One of the Catch-22 aspects of this is that there are thresholds of population, that, when met, trigger exponential growth through the cross-pollination of ideas. But still, with out cheap energy to cultivate, fertilize, and transport huge quantities of food – cities can’t become the idea factories that they are today. Scientific and medical breakthrough are some of those ideas that were spawned from people living in cities being fed by industrial food production — powered by fossil fuels.

      Liked by 1 person

  1. I think back to ancient Egypt, the pyramid builders, and the stone-circle builders of Europe with regards to how we use (or abuse) coal and oil today.

    There are also some that believe the claim that these fossil fuels are going to run out, at least any time soon, is a lie… that might be the flat-earthers though.

    Liked by 1 person

    1. Peak Oil has probably already happened. But, yeah, so what. The multi-trillion $ engine that is fossil fuels will eventually have to surrender to alt-energy, and the sooner the better, I agree. But that industry is run and owned by some of the BIGGEST oiligarchs on the planet, and they will not easily relinquish control.
      This concept, however, is not a factor in the premise proposed here. Were humanity to try to start over, from 1800’s era technology (primarily food production tech) I propose it would be impossible to replicate the 20th century’s progress — or even 10% of its progress — due to the absence of easy energy.

      Liked by 1 person

  2. I have a friend, at work, that talks about nothing more than the post-oil world that is coming (fast, by his research). I am, by no means, as studied as he (or you), but he keeps bringing up the 2030 Agenda and says that the “plan is already in place” to sustain — aye, thrive — beyond the era of coal and oil. And this man, he is the cynic of our times.

    What do you know of the 2030 Agenda, and what do you think about sustainable development and the technologies that will allow humanity to prosper, when all the primordial ooze is gone?

    Liked by 1 person

    1. Looks like this is what you speak of:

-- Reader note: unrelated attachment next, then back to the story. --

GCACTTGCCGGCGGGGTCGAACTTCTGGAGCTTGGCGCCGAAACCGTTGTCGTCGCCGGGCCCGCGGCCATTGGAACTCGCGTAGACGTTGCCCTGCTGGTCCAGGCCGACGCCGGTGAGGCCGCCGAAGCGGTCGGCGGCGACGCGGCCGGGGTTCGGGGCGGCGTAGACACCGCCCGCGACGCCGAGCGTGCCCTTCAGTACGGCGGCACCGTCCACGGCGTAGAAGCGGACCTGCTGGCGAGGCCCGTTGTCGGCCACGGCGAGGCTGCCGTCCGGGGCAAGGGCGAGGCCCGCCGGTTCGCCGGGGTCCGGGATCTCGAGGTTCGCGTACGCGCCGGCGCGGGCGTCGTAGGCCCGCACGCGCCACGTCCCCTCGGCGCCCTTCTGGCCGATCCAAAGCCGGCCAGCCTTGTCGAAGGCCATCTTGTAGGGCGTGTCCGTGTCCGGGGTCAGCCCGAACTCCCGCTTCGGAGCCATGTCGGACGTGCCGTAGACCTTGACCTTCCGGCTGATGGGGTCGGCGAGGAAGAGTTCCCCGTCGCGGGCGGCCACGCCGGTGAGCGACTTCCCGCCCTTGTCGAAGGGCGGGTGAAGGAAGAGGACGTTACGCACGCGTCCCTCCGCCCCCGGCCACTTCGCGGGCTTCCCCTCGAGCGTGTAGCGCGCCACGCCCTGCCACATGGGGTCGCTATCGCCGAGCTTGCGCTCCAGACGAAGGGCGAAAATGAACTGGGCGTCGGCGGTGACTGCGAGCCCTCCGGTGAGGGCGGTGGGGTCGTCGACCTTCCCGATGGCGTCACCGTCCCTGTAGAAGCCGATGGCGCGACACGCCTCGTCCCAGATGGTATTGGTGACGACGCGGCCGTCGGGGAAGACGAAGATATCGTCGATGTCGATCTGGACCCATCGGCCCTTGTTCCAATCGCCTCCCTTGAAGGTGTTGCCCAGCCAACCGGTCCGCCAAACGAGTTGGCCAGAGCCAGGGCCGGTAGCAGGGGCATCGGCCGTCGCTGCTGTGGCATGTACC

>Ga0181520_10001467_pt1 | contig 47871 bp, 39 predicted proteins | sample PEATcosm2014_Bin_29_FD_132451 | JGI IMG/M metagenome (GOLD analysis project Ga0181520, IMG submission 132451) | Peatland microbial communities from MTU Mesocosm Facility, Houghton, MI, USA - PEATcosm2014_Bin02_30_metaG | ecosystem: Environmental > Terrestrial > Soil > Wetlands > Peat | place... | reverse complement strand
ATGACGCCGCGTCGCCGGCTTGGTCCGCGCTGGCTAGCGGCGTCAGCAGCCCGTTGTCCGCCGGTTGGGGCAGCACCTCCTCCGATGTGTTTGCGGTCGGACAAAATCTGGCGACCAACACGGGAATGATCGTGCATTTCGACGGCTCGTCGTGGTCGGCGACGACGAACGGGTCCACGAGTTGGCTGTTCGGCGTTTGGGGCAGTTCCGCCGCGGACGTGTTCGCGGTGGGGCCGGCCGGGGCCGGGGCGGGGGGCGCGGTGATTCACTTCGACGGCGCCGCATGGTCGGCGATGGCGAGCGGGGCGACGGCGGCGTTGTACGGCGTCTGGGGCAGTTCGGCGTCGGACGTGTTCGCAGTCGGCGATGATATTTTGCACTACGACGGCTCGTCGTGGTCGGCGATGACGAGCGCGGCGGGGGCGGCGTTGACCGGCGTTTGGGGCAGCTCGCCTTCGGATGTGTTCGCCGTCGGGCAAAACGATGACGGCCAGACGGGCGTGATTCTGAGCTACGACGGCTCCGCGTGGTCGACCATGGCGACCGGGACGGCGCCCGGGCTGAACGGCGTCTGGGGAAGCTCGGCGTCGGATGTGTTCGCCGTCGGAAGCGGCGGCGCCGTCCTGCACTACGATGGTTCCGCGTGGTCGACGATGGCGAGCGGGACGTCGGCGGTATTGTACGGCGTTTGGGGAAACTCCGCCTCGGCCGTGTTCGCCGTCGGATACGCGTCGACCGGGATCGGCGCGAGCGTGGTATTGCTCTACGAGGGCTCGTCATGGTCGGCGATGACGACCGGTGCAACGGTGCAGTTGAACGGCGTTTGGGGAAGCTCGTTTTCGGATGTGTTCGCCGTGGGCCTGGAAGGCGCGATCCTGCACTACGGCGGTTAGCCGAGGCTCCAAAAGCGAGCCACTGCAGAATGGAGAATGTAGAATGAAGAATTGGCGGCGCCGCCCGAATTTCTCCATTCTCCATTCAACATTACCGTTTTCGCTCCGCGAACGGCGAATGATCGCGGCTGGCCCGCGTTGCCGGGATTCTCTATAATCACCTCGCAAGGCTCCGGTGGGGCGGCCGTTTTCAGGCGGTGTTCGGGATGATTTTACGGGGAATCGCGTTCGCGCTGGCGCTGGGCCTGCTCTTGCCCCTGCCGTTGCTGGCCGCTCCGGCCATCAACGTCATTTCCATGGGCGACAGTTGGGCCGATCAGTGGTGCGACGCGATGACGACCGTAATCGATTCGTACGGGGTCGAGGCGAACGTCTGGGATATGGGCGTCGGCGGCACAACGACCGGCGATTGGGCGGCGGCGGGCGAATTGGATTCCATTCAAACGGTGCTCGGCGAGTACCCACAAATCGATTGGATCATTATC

Excellent goals, those. And I’d be a Scrooge to say that such goals are unattainable. But, yeah, they’re unattainable.
      Post oil? I’ve been following global energy production/consumption patterns for a few decades and can guarantee that oil for fuel is going to be with us for at least fifty years. How does a place like Japan operate without either restarting its nukes or continue its consumption of ~5M barrels of oil PER DAY?
      And oil for industrial uses will never stop.
      Easy oil is gone. But hard oil, and harder oil is still too lucrative to surrender.
      The rate of increase in the use of fossil fuels may have stopped and even reversed. But that’s the acceleration rate. The consumption rate is immense. Maybe this deserves a post…

      Liked by 1 person

      1. Fascinating. I look forward to your elaboration on this. I read an article recently that mentioned that even though oil won’t be gone, the fact that alternative fuels will bring the price of oil below $25/barrel will stop companies from going after the “hard oil,” because the price of securing it would be more than the price they could sell it for.

        It’s an interesting time.

        Like I said, this is a topic I know very little about, so I am relying on the research of folks like you and my co-worker. Either way, going to be very interesting to watch as it all plays out…

        Liked by 1 person

        1. So, imagine trying to replace coal, oil and nat.gas shown in this chart:

          in less than 50 years. That’s nearly 80% of all energy consumption in the US three years ago. And that’s just the US. What about China and India?
          And you can reduce some of this consumption. But for the most part to eliminate fossil fuels — you’ll have to replace them — fully. We All Want Our MTV.

          Liked by 1 person

          1. I have to say that your argument is much more coherent than the one I’m hearing from him, which constitutes deep digging into alternative deep-web sources. Sometimes I fear he’s finding what he’s looking for instead of what is apparent. I find it hard to believe this chart will vary much in a dozen years …

            Liked by 1 person